In the final instalment of ‘on Brexit’, Lincolnshire Reporter took a trip to Boston to speak to residents about last year’s referendum to see how if they had any regrets about how they voted.
Boston recorded the highest Leave percentage in the whole of the UK with 75.6% of people choosing to leave the EU.
Subsequently the town has been dubbed ‘Brexit capital of the UK’.
Local MP Matt Warman wanted to stay in the EU, however stated that promises must be kept and has not opposed Brexit.
Despite the high Leave result in Boston last year, Lincolnshire Reporter found a mixture of Leave and Remain voters.
“I voted Leave but I now regret it”
David Lamborn who voted Leave in last year’s referendum, said: “I now regret it.”
When quizzed why he regrets the decision he made, David replied: “I think it’s a real mess and I think we’d be better off remaining in the EU.”
Leave voter Christian Malford had much stronger views about his decision.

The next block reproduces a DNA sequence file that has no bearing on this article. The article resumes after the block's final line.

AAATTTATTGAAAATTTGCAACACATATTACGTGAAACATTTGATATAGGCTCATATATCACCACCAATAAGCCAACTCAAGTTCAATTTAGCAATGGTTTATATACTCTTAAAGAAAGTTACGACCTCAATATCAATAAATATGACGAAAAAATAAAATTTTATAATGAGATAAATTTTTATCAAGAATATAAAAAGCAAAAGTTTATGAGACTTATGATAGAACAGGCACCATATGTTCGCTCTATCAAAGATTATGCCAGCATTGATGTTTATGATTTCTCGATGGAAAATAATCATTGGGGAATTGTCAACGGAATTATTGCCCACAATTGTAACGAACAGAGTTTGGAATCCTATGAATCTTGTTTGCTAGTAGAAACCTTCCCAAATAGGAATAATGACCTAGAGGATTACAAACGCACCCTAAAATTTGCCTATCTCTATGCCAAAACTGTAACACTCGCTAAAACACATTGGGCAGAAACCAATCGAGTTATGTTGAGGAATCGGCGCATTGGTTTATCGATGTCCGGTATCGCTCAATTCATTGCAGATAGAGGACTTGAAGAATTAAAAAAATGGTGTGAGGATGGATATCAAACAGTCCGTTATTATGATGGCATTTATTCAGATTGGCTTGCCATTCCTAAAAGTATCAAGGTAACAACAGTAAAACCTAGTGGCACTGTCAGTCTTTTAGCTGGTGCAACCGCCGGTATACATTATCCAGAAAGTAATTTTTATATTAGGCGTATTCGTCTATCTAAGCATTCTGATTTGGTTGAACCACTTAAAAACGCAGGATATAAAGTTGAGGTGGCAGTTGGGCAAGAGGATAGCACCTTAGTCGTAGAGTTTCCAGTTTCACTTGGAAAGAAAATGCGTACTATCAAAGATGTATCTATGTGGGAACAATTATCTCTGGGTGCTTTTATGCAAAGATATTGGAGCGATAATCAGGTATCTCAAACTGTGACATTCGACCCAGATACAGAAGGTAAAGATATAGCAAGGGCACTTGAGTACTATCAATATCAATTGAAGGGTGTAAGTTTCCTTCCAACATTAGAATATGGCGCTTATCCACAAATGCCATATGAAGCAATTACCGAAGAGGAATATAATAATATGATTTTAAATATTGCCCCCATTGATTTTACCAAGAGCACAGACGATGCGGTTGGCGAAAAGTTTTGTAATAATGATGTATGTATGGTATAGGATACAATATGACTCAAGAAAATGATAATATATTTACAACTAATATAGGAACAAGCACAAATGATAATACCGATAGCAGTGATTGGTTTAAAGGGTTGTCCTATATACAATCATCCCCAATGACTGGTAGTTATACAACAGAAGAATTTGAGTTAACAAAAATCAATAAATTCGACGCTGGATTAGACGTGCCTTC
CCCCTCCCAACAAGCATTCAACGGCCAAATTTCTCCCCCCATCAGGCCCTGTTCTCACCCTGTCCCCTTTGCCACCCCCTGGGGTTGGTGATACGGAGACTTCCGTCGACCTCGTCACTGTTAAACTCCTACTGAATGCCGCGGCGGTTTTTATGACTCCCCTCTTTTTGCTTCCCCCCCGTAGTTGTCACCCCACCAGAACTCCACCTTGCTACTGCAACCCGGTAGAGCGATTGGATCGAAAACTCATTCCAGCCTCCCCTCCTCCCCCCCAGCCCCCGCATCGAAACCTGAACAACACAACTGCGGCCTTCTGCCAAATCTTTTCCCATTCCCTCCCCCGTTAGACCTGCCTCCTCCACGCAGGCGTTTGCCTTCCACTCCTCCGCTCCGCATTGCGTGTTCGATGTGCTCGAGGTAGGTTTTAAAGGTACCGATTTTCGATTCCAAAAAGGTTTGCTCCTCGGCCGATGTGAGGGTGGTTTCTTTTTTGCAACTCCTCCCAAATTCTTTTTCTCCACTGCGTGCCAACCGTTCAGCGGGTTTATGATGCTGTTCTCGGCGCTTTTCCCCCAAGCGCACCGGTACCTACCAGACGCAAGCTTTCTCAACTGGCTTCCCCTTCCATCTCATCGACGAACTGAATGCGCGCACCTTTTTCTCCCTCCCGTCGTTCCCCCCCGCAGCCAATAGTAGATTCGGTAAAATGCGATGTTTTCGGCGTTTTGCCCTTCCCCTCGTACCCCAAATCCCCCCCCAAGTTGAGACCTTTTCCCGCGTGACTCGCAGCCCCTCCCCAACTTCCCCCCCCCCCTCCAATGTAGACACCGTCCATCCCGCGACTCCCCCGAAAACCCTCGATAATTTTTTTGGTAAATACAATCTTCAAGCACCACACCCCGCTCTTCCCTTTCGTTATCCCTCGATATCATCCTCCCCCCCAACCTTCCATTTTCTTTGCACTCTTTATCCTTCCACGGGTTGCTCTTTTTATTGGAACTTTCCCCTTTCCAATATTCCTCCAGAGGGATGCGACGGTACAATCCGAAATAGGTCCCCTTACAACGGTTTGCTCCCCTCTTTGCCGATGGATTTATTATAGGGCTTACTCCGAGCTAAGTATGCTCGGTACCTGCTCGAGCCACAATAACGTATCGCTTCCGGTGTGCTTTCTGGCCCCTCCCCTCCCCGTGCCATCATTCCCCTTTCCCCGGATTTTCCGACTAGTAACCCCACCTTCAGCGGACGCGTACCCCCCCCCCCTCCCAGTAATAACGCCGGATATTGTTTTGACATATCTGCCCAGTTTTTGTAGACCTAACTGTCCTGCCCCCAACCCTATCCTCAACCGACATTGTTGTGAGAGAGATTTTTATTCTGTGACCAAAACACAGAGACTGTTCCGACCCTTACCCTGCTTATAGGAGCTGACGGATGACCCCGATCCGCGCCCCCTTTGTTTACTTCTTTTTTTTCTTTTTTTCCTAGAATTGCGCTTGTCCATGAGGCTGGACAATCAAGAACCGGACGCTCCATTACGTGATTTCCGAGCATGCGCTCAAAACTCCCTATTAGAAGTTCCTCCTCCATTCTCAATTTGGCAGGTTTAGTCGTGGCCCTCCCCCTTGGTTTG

“I voted to leave because I see that the influx of Eastern Europeans and they’re not doing the country any good,” he said.
“The wartime generation of Poles and Czechs hate these people because they’re a product of Stalinist regime.”
Juliet Sellers, 57, voted to stay in the EU as she had a Polish son-in-law and believes “if we got rid of all of the foreign shops Boston would end up being a ghost town.”
However, Juliet believes “it won’t make any difference” whether we stay in the EU or not.
Brexit capital of the UK
“We’ve got a high influx of foreigners, we have some good workers but we get the dross as well,” was John Vere’s opinion when asked why Boston posted such a high Leave vote.
“I expected it to take a year to 18 months but I didn’t expect another general election, said the 70-year-old.
Remain voter David Woodward, 64, said: “People who are coming in are in the low paid jobs and putting pressure on the local people as there’s not much of a middle class in Boston.”